Sunny dispositions enhanced a beautiful sunny day as the 2nd annual Firkin Fest took over downtown Ashland, Kentucky, on June 18. No rain this year, just a beautiful June afternoon.
Many attendees remembered the monsoon-like rain storm that hit the first Firkin Fest. At his festival booth, D.H. Harrison of Country Boy Brewing in Lexington, KY, definitely noticed the difference.
“There’s a lot better weather this year,” he said while breaking out into his signature smile.
Just a couple of tents over, Brady Barlow, one of the owners of West Sixth Brewing Company in Lexington. also noticed the weather.
“I think it’s fantastic,” he said. “It’s a beautiful day. It couldn’t be any better. It’s a perfect location. The people are fantastic. Everybody is super eager to learn about craft beer.”
Bring out the firkins
And it wouldn’t be Firkin Fest if you didn’t have firkins. That’s part of the fun of Firkin Fest—trying the special concoctions that the brewers dream up.
“We brought three firkins again this year,” Harrison said. “We brought two versions of Cougar Bait—one with guava fruit and one with peaches. The last one we’re going to tap is a Living Proof series Wild Yeast Golden Ale with pears.”
It appeared that most of the serious craft beer fans thought the Living Proof with Pears was dynamite. As the word got around, the line for it got longer.
Harrison says everything Country Boy adds to its firkins is all real fruit. No extracts or processed flavorings are used.
“It’s the real deal,” said Harrison, who also had some other special beers pouring on the regular taps. A couple of those included the 4th Annual Wild Red and Double Barrel Shotgun Wedding. The Country Western Double IPA with grapefruit, which is a collaboration between West Sixth and Country Boy, got rave reviews too.
Not to be outdone on the firkin front, West Sixth Brewing brought an excellent Habanero IPA in the cask. While you might think the habenero name could scare off some folks, it did not seem to. The beer was actually a super nice drinking brew and very popular.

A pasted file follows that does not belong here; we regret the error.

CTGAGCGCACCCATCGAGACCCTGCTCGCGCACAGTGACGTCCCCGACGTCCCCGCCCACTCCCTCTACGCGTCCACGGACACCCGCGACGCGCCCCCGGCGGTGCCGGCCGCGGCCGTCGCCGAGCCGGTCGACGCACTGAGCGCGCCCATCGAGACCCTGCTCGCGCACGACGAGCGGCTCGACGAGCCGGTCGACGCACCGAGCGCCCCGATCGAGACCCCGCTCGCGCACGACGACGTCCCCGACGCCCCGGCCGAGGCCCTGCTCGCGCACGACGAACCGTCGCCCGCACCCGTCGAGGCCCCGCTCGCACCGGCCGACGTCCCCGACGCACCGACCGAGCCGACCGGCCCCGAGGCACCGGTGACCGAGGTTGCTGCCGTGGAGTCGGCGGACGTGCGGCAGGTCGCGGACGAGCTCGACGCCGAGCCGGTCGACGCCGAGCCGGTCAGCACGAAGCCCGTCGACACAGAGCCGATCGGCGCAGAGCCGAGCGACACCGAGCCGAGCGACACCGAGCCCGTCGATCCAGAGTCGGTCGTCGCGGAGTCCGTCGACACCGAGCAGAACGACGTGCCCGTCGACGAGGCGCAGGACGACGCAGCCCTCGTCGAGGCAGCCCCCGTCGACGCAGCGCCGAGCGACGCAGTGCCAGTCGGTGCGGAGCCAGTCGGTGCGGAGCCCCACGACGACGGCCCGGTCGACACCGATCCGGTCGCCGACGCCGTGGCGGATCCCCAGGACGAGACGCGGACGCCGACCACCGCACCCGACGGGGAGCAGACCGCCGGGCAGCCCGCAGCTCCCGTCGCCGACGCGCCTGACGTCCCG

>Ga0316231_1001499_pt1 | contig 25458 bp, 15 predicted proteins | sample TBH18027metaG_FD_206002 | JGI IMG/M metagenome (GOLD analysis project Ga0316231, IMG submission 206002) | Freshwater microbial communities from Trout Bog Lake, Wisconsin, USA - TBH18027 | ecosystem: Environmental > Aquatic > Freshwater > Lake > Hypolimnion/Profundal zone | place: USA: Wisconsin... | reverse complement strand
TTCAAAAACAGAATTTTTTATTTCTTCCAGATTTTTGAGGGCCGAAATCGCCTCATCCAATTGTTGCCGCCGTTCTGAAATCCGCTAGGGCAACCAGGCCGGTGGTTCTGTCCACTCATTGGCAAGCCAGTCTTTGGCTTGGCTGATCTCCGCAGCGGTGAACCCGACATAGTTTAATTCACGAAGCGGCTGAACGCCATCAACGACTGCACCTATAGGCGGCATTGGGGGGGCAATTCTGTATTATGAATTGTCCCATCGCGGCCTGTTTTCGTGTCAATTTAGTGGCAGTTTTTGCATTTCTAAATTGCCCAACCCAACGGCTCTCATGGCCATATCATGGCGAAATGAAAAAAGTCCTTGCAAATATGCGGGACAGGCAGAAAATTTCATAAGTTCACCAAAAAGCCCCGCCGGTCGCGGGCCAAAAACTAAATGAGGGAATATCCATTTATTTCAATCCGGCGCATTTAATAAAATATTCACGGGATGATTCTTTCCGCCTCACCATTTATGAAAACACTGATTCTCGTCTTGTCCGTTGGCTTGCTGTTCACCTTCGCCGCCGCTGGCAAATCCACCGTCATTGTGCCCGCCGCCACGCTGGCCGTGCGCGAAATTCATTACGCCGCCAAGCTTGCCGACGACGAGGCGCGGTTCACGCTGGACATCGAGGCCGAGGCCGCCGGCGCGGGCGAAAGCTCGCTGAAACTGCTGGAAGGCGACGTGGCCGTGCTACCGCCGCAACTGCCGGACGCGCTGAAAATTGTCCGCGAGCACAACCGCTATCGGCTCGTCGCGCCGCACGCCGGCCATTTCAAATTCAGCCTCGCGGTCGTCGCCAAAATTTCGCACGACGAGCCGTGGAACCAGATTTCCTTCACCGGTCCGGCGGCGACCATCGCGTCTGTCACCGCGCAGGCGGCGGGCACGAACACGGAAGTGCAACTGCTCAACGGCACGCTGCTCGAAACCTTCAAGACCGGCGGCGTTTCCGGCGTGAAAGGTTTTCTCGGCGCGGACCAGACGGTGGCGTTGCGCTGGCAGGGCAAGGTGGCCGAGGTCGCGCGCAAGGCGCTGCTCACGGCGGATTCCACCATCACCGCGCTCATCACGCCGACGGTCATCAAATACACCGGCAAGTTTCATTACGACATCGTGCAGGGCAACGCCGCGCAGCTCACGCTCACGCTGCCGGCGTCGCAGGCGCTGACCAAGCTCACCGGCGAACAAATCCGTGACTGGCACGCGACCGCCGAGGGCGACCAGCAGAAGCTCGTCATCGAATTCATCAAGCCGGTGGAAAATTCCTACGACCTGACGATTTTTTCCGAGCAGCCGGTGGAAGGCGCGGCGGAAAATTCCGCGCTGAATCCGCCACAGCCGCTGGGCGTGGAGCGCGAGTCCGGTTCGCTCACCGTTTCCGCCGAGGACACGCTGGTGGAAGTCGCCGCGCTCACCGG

“They’re really wanting to try our Habanero IPA firkin,” said Barlow. “We’re getting really good feedback on it.”
Barlow also brought his IPA, Amber, Belgian Blonde, and the summer seasonal Lemongrass American Wheat.
While he didn’t bring a firkin, Justin Handshoe was excited to be at his first Firkin Fest. Handshoe is the regional sales manager for Rhinegeist Brewing Company of Cincinnati.
“I’m from southeastern Kentucky,” he said, “so Kentucky is very important to us.”
Rhinegeist had its Truth IPA and Zen Session IPA at the fest.
Handshoe says Rhinegeist just finished a major expansion at the brewery. Only celebrating its 3rd anniversary this June 25, it is already one of the region’s more popular local breweries.
“It’s been a crazy year for us,” he said. “At this point, we’re actually the fastest growing craft brewery in history.”
Distributor support critical
Local beer distributors were out in force too. Firkin Fest could not be successful without their support. Triple Crown, Heidelberg, Clark, and Beer House all had beers at the festival.
“This festival just means so much to this city,” said Rick Duelley, area sales manager for Triple Crown Beverage Group. “It’s just a good thing for downtown.”